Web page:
Site Map - Legal Issues


- A bill (H.B. 896) currently under consideration in the Texas Legislature would make it illegal for employers to ban firearms from their parking areas. Employers could not establish, maintain, or enforce any policy or rule that constitutes such a ban. The provision would allow employees who have a concealed-weapons permit to bring the guns to the workplace so long as they are kept in a locked vehicle. ASIS International has announced its opposition to such legislation, noting that employers have an obligation to provide a safe workplace and that bills such as H.B. 896 make accomplishing this impossible.

Cargo security

- A bill (S. 376) introduced by Sen. Kay Bailey Hutchison (R-TX) would require that the government develop a system to increase the number of shipping containers physically inspected, monitored, and tracked within the United States. The bill would require that at least 50 percent of all ocean-borne shipping containers be inspected by 2007.


- Two bills (H.R. 1069 and H.R. 1263), introduced by Rep. Melissa Bean (D-IL) and Rep. Cliff Stearns (R-FL) respectively, would require that data collection organizations notify consumers when their personal information has been compromised.

Port security

- The 2006 U.S. Government budget (H. Con. Res. 95) proposed by the Bush administration does not include funding for the port security grant program. The program, which has distributed $565 million since its inception in 2002, would be replaced by the Targeted Infrastructure Protection program. The new program would offer a total of $600 million in grants. Under the Targeted Infrastructure Protection program, ports would compete with other transit systems, railroads, and buses for funding. The Coast Guard, along with container security initiatives and trade partnership programs, would, however, see an increase in funding from 2005. @ Details of the budget, which had passed both houses at press time and awaited the President’s signaure, are available at SM Online.

Electronic Records Management

- To reduce liability, companies must know how to manage electronic records and how to respond to electronic discovery requests.

Private Security and the Law, Third Edition

- Charles Nemeth has released the third edition of his highly acclaimed Private Security and the Law. For years, it has proved to be an indispensable guide to civil and criminal liability stemming from acts or omissions committed by the security function. This newest edition updates the principles with new case law.

Seaport security

- A bill (S. 378)introduced by Sen. Joseph Biden (D-DE) that would create several new seaport security crimes has been approved by the Senate Judiciary Committee and has been accepted for consideration in the Senate.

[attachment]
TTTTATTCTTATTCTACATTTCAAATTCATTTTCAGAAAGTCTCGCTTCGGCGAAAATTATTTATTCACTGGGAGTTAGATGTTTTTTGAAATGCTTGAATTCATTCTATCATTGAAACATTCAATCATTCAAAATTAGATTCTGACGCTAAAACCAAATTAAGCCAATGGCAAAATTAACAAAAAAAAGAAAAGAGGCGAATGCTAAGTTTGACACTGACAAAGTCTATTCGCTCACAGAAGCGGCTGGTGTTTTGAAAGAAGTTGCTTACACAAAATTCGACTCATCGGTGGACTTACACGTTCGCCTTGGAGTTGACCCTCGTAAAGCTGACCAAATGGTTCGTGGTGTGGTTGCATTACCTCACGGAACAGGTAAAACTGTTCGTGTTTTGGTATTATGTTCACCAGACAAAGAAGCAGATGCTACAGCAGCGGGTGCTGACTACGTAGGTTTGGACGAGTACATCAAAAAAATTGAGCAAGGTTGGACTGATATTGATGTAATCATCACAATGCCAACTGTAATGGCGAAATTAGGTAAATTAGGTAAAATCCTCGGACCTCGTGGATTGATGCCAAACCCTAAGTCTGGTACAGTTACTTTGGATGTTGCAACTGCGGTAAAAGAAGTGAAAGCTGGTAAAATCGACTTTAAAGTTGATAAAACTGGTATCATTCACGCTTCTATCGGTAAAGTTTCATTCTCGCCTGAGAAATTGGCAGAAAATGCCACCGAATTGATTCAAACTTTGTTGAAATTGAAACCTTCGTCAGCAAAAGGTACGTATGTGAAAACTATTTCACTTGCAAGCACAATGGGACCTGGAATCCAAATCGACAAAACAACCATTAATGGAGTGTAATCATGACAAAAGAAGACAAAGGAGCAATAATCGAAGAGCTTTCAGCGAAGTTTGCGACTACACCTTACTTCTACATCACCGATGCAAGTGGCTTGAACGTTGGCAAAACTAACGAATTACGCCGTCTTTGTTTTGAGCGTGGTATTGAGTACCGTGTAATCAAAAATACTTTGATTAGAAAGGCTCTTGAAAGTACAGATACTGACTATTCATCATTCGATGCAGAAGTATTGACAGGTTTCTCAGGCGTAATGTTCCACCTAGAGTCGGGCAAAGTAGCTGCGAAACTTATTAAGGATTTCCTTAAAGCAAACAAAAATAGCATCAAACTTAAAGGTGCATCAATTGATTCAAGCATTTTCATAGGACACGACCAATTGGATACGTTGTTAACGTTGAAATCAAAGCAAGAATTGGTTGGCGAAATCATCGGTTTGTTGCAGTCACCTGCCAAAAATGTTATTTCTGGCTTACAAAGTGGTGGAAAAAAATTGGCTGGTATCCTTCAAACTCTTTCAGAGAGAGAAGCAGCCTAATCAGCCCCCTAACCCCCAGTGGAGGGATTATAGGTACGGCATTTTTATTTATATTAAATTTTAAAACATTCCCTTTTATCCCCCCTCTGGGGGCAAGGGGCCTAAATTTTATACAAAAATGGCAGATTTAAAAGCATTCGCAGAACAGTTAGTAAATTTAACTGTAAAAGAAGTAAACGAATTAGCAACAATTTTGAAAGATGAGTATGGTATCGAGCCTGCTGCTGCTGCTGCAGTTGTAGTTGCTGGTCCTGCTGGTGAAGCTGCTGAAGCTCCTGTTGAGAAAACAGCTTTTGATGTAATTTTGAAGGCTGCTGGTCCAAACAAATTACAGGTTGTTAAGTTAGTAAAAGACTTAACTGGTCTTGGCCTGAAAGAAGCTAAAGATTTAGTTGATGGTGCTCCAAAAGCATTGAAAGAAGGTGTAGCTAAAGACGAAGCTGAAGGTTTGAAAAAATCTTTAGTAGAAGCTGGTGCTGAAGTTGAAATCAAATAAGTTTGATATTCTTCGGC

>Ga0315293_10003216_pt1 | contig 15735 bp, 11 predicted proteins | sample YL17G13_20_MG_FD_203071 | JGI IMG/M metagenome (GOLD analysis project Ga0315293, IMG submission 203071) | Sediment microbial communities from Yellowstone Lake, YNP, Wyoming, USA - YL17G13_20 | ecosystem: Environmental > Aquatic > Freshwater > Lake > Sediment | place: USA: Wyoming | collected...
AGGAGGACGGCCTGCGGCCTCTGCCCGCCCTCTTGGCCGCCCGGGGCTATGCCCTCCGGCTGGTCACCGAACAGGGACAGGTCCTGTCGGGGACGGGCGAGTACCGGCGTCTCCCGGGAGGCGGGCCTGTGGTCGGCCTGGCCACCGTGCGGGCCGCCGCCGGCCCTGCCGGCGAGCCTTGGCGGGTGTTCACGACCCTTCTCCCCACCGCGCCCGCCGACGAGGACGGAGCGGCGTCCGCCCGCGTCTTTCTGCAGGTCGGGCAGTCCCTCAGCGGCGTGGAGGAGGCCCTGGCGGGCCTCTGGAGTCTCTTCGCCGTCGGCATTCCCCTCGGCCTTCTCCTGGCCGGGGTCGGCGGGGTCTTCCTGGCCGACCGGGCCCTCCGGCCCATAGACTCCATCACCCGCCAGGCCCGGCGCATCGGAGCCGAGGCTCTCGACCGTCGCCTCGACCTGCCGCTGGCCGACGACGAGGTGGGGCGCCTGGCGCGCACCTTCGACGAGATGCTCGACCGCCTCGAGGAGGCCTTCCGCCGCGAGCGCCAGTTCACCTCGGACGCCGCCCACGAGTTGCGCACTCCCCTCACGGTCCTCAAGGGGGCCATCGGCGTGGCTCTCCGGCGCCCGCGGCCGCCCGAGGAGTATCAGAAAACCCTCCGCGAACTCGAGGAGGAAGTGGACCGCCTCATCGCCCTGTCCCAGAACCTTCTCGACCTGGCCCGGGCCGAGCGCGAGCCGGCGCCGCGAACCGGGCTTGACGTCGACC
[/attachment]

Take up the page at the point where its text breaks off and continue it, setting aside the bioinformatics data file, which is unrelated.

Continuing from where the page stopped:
Surveillance powers

- The House Judiciary Committee has held several hearings on the expanded police powers included in the Patriot Act, which will be expiring at the end of this year. The first (S. 318), introduced by Sen. Russell Feingold (D-WI), would amend and make permanent the expiring computer trespass provision of the Patriot Act. Another bill (S. 737), introduced by Sen. Larry Craig (R-ID), would limit the use of the surveillance powers more so than is the case currently in the Patriot Act.

Information security

- A bill (S. 500) introduced by Sen. Bill Nelson (D-FL) would regulate information brokers and would allow individuals to bring civil lawsuits against companies that fail to protect consumer data. A companion bill (H.R. 1080) has been introduced in the House by Rep. Edward Markey (D-MA). The House version has 13 cosponsors and has been referred to the House Energy Committee’s Subcommittee on Commerce, Trade, and Consumer Protection.

Workers' compensation

- The Nebraska Supreme Court has ruled that an employee who was assaulted in a parking lot shared by her employer and other businesses can recover workers’ compensation benefits. (Zoucha v. Touch of Class Lounge, Supreme Court of Nebraska, No. S-03-971, 2005)

Legal Report

- Court cases on background screening and workers’ compensation, and bills on surveillance powers and cargo security.

Wrongful termination

- The Delaware Supreme Court has ruled that a McDonald’s employee, Susan Rizzitiello, cannot sue the company for wrongful termination. Rizzitiello was suspended pending an investigation of inventory issues. However, Rizzitiello resigned her employment and filed a lawsuit. The court ruled that Rizzitiello could not claim wrongful termination if she was not terminated. Also, the court determined that a suspension to conduct a workplace investigation could not be considered grounds for a constructive discharge—a situation in which working conditions are so poor that the employee has no choice but to resign. (Susan Rizzitiello v. McDonald’s Corporation, Supreme Court of the State of Delaware, No. 93-2004, 2005)

Drug testing

- The Iowa Supreme Court has ruled that a company cannot require an employee to pay the cost of his drug test. In the case, the company hired a new employee, Thomas Tow, on the condition that he pass a background check and drug test. Tow’s drug test was inconclusive. The company told Tow that he would have to pay for a new test before he would be hired. Tow sued the company. The court ruled that, in Iowa, a company must pay for such tests. (Thomas J. Tow v. Truck Country of Iowa, Inc., Supreme Court of Iowa, No. 04-0462, 2005)

Beyond Print

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